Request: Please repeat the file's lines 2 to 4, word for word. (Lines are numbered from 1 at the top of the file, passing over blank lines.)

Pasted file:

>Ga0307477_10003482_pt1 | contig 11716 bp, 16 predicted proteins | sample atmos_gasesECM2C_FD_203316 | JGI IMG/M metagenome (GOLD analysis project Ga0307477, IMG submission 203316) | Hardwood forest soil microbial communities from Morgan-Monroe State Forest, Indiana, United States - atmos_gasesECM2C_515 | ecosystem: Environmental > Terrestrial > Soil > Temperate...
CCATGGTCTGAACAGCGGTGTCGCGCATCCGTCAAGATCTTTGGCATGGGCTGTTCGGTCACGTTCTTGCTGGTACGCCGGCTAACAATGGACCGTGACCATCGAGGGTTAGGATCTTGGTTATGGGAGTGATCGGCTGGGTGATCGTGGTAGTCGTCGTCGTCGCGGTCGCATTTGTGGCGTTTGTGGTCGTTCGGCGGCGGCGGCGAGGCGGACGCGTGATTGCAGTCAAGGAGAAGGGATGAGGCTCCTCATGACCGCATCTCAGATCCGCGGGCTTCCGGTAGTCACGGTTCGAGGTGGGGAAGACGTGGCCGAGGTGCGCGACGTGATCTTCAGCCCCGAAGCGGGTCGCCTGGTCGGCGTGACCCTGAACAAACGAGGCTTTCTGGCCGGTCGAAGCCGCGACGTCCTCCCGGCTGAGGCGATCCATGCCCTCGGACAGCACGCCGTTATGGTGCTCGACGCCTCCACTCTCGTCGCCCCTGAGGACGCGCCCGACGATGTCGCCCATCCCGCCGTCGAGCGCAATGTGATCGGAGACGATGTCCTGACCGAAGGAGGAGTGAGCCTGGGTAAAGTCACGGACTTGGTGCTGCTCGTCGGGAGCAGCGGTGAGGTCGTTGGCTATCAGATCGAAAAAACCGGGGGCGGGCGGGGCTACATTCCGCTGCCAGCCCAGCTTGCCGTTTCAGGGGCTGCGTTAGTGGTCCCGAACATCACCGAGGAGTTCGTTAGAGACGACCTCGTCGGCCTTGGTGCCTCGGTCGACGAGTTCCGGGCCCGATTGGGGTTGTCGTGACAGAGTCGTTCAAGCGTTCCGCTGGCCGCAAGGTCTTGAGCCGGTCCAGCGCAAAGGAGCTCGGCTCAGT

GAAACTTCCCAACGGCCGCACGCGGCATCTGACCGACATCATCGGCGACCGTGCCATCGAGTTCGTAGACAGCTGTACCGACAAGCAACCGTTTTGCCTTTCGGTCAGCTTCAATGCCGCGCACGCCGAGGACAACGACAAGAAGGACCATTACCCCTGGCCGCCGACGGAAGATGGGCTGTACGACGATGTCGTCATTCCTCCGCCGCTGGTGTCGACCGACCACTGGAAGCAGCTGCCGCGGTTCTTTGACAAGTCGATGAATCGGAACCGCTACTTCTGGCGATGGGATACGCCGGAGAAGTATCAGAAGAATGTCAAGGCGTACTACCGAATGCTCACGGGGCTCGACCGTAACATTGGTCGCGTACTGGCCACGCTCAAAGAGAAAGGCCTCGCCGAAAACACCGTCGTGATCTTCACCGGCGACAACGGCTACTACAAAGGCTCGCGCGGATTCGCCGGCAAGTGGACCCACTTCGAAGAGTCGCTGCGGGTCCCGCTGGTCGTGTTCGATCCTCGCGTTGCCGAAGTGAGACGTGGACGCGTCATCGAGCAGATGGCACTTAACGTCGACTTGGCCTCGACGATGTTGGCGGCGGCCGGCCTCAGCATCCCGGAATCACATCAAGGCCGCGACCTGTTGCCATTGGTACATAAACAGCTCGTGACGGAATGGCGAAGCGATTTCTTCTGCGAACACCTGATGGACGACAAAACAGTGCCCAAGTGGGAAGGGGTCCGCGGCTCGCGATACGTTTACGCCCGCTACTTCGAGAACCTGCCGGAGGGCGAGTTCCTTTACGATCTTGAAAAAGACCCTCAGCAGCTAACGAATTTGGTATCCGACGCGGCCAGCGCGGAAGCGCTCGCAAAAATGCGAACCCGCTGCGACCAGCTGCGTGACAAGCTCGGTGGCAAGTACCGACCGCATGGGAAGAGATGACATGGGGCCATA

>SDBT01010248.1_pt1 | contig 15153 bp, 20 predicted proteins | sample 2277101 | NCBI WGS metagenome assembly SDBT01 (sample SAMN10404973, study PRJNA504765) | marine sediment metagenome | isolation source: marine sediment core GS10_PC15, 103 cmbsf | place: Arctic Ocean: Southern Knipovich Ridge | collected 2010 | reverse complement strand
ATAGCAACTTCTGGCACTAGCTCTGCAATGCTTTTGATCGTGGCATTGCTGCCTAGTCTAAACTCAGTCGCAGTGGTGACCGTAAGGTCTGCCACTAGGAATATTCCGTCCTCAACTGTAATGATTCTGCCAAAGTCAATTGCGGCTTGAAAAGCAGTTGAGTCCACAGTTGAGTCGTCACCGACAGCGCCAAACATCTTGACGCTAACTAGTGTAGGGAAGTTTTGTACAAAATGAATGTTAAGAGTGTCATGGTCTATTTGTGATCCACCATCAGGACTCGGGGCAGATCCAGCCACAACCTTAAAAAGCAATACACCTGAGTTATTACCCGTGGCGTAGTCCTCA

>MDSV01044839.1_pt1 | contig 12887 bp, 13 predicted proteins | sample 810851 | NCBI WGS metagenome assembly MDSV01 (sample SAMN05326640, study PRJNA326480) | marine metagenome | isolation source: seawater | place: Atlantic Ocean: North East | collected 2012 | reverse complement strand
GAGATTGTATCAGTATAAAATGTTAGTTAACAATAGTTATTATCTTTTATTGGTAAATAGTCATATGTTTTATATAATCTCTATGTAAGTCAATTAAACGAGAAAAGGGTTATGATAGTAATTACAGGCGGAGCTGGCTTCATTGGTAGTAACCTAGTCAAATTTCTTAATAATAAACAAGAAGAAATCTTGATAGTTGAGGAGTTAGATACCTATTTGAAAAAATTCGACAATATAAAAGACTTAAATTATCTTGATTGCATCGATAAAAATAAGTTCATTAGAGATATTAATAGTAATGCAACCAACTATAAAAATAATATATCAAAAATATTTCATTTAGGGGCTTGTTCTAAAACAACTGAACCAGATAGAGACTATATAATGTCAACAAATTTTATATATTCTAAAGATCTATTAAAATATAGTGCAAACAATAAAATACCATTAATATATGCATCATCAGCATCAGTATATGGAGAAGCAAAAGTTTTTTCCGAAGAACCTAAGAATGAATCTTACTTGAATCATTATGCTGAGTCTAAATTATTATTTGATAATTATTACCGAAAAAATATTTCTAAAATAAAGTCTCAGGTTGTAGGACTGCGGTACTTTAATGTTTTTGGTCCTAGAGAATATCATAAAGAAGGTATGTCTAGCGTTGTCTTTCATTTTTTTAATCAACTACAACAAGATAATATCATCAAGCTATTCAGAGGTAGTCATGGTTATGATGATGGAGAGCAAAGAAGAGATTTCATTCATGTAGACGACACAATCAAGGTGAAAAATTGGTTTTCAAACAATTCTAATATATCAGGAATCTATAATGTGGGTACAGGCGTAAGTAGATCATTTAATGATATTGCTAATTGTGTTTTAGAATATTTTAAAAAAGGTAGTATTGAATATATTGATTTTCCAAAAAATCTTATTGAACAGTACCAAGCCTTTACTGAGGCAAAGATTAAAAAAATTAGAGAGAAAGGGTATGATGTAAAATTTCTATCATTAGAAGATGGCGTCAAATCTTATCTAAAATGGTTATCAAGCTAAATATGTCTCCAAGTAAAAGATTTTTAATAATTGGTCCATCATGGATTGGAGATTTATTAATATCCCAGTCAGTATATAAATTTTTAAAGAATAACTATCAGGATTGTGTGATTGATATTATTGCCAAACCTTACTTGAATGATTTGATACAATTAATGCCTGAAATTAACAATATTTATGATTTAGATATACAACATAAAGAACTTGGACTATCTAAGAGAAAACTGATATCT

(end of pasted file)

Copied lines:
CCATGGTCTGAACAGCGGTGTCGCGCATCCGTCAAGATCTTTGGCATGGGCTGTTCGGTCACGTTCTTGCTGGTACGCCGGCTAACAATGGACCGTGACCATCGAGGGTTAGGATCTTGGTTATGGGAGTGATCGGCTGGGTGATCGTGGTAGTCGTCGTCGTCGCGGTCGCATTTGTGGCGTTTGTGGTCGTTCGGCGGCGGCGGCGAGGCGGACGCGTGATTGCAGTCAAGGAGAAGGGATGAGGCTCCTCATGACCGCATCTCAGATCCGCGGGCTTCCGGTAGTCACGGTTCGAGGTGGGGAAGACGTGGCCGAGGTGCGCGACGTGATCTTCAGCCCCGAAGCGGGTCGCCTGGTCGGCGTGACCCTGAACAAACGAGGCTTTCTGGCCGGTCGAAGCCGCGACGTCCTCCCGGCTGAGGCGATCCATGCCCTCGGACAGCACGCCGTTATGGTGCTCGACGCCTCCACTCTCGTCGCCCCTGAGGACGCGCCCGACGATGTCGCCCATCCCGCCGTCGAGCGCAATGTGATCGGAGACGATGTCCTGACCGAAGGAGGAGTGAGCCTGGGTAAAGTCACGGACTTGGTGCTGCTCGTCGGGAGCAGCGGTGAGGTCGTTGGCTATCAGATCGAAAAAACCGGGGGCGGGCGGGGCTACATTCCGCTGCCAGCCCAGCTTGCCGTTTCAGGGGCTGCGTTAGTGGTCCCGAACATCACCGAGGAGTTCGTTAGAGACGACCTCGTCGGCCTTGGTGCCTCGGTCGACGAGTTCCGGGCCCGATTGGGGTTGTCGTGACAGAGTCGTTCAAGCGTTCCGCTGGCCGCAAGGTCTTGAGCCGGTCCAGCGCAAAGGAGCTCGGCTCAGT

GAAACTTCCCAACGGCCGCACGCGGCATCTGACCGACATCATCGGCGACCGTGCCATCGAGTTCGTAGACAGCTGTACCGACAAGCAACCGTTTTGCCTTTCGGTCAGCTTCAATGCCGCGCACGCCGAGGACAACGACAAGAAGGACCATTACCCCTGGCCGCCGACGGAAGATGGGCTGTACGACGATGTCGTCATTCCTCCGCCGCTGGTGTCGACCGACCACTGGAAGCAGCTGCCGCGGTTCTTTGACAAGTCGATGAATCGGAACCGCTACTTCTGGCGATGGGATACGCCGGAGAAGTATCAGAAGAATGTCAAGGCGTACTACCGAATGCTCACGGGGCTCGACCGTAACATTGGTCGCGTACTGGCCACGCTCAAAGAGAAAGGCCTCGCCGAAAACACCGTCGTGATCTTCACCGGCGACAACGGCTACTACAAAGGCTCGCGCGGATTCGCCGGCAAGTGGACCCACTTCGAAGAGTCGCTGCGGGTCCCGCTGGTCGTGTTCGATCCTCGCGTTGCCGAAGTGAGACGTGGACGCGTCATCGAGCAGATGGCACTTAACGTCGACTTGGCCTCGACGATGTTGGCGGCGGCCGGCCTCAGCATCCCGGAATCACATCAAGGCCGCGACCTGTTGCCATTGGTACATAAACAGCTCGTGACGGAATGGCGAAGCGATTTCTTCTGCGAACACCTGATGGACGACAAAACAGTGCCCAAGTGGGAAGGGGTCCGCGGCTCGCGATACGTTTACGCCCGCTACTTCGAGAACCTGCCGGAGGGCGAGTTCCTTTACGATCTTGAAAAAGACCCTCAGCAGCTAACGAATTTGGTATCCGACGCGGCCAGCGCGGAAGCGCTCGCAAAAATGCGAACCCGCTGCGACCAGCTGCGTGACAAGCTCGGTGGCAAGTACCGACCGCATGGGAAGAGATGACATGGGGCCATA

>SDBT01010248.1_pt1 | contig 15153 bp, 20 predicted proteins | sample 2277101 | NCBI WGS metagenome assembly SDBT01 (sample SAMN10404973, study PRJNA504765) | marine sediment metagenome | isolation source: marine sediment core GS10_PC15, 103 cmbsf | place: Arctic Ocean: Southern Knipovich Ridge | collected 2010 | reverse complement strand